@TheStar

What civil society can do to sustain Kenya's democracy in 2018

9 months ago, 2 Jan 16:05

By: Ndung’u Wainaina ...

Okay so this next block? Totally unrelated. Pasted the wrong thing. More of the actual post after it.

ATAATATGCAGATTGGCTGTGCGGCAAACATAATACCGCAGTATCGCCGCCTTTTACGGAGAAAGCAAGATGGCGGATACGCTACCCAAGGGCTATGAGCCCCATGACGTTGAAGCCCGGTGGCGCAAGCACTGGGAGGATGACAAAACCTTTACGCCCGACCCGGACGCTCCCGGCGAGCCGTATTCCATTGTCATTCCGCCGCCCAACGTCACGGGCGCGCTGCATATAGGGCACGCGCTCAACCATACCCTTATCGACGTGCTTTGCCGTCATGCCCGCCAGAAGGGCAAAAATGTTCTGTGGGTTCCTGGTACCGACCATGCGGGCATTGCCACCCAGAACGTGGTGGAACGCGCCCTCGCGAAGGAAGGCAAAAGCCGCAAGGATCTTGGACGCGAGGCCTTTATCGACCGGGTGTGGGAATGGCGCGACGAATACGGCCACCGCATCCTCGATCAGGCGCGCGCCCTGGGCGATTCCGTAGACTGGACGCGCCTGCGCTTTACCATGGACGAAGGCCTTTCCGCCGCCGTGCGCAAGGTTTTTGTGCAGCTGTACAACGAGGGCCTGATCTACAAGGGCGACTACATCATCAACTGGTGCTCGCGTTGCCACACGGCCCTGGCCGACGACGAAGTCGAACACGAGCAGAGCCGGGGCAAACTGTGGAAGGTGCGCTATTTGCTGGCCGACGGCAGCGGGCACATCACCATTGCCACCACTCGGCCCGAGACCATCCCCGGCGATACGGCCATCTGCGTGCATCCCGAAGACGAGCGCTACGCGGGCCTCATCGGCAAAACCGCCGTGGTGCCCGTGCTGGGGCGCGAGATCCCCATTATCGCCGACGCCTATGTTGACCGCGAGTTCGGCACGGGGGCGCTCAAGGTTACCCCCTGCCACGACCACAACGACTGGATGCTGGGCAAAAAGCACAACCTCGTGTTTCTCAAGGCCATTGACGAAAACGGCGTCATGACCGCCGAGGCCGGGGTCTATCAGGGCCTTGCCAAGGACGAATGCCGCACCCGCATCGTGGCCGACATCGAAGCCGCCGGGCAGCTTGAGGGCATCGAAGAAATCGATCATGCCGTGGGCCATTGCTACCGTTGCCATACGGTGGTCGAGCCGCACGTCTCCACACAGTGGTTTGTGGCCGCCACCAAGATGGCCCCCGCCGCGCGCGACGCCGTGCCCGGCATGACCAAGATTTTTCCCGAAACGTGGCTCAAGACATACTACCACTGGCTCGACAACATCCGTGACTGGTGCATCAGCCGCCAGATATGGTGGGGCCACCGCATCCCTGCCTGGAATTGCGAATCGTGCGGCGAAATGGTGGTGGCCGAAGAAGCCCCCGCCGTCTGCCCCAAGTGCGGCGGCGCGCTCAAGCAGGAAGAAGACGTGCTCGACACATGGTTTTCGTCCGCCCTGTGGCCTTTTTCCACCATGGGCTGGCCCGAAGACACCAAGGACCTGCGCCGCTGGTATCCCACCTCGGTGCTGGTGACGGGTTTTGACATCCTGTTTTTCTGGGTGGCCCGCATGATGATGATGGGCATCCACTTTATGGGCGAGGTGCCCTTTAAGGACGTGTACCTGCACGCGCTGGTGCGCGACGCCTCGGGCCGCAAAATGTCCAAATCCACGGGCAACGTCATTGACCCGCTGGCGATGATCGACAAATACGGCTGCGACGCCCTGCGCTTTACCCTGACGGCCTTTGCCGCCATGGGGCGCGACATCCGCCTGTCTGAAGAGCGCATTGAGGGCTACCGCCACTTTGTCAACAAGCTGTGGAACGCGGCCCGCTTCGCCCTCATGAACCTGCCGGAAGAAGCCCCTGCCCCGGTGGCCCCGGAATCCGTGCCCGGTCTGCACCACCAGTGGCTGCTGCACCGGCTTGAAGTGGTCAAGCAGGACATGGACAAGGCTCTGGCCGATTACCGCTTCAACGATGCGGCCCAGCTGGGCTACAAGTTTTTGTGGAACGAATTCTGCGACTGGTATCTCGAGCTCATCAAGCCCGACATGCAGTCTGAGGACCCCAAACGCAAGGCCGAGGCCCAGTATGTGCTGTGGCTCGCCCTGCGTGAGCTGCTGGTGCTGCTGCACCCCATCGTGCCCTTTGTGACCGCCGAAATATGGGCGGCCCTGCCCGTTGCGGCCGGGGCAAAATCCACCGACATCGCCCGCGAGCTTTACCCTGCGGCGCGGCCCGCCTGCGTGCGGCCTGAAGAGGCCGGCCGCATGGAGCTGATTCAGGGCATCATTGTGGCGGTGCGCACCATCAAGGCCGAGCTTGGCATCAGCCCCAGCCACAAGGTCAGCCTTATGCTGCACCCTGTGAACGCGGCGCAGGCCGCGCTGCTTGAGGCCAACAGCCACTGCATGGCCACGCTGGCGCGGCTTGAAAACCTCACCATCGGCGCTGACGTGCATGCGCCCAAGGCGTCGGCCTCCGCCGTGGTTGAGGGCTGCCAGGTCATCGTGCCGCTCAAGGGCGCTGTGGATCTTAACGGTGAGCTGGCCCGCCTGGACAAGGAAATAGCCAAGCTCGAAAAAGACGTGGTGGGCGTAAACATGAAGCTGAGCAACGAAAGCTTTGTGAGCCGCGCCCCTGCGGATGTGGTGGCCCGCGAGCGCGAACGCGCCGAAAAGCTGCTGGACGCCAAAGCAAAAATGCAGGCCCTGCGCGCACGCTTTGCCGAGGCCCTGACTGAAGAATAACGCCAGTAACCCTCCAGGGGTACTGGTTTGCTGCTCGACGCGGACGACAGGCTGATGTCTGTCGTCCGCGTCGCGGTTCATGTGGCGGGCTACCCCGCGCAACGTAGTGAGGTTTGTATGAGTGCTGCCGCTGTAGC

Happy Near Year. I want to speak briefly about the role that civil society plays in building and strengthening democracy. In a democracy, civil society groups have respect for the law, the rights of individuals and the rights of other groups to express their interests and opinions. Part of what the word 'civil' implies is tolerance and the accommodation of pluralism and diversity.   What can the independent, voluntary, law-abiding, tolerant and pluralistic organisations of civil society do to build and maintain democracy?  The first and most basic role of civil society is to limit and control the power of the state. Of course, any democracy needs a well-functioning state. But when a country is emerging from decades of dictatorship, it also needs to find ways to check, monitor, and restrain the power of political leaders and state officials. Civil society actors should watch how state officials use their powers. They should raise public concern about any abuse of power. They should lobby for access to information and rules and institutions to control corruption. This constitutes a second important function of civil society: to expose the corrupt conduct of public officials and lobby for good governance reforms. Even where anti-corruption laws and bodies exist, they cannot function effectively without the active support and participation of civil society.  A third function of civil society is to promote public participation. Civil society can do this by educating people about their rights and obligations as democratic citizens and help develop citizens’ skills to work with one another to solve common problems, to debate public issues, and express their views.  Fourth, civil society organisations can help to develop the other values of democratic life: tolerance, moderation, compromise, and respect for opposing points of view. Without this deeper culture of accommodation, democracy cannot be stable. These values cannot simply be taught; they must also be experienced through practice.  Fifth, civil society can help to develop programmes for democratic civic education in the schools and colleges. Constitution of Kenya 2010 and its democratic tenets need to inform and help revise the curricula, rewrite the textbooks, and retrain teachers in order to educate young people about the crimes of the past and teach them the principles and values of democracy. This is too important a task to leave only to officials in the education ministry. Civil society must be involved as a constructive partner and advocate for democracy and human rights training.  Sixth, civil society is an arena for the expression of diverse interests and one role for civil society is to lobby for the needs and concerns of their members, as women, students, farmers, environmentalists, trade unionists, lawyers, doctors and so on. Civil society and interest groups can present their views to parliament and county assemblies, by contacting individual members and testifying before committees. They can also establish dialogue with relevant government ministries and agencies. And it is not only the resourceful and well organised who can have their voices heard. Over time, groups that have historically ...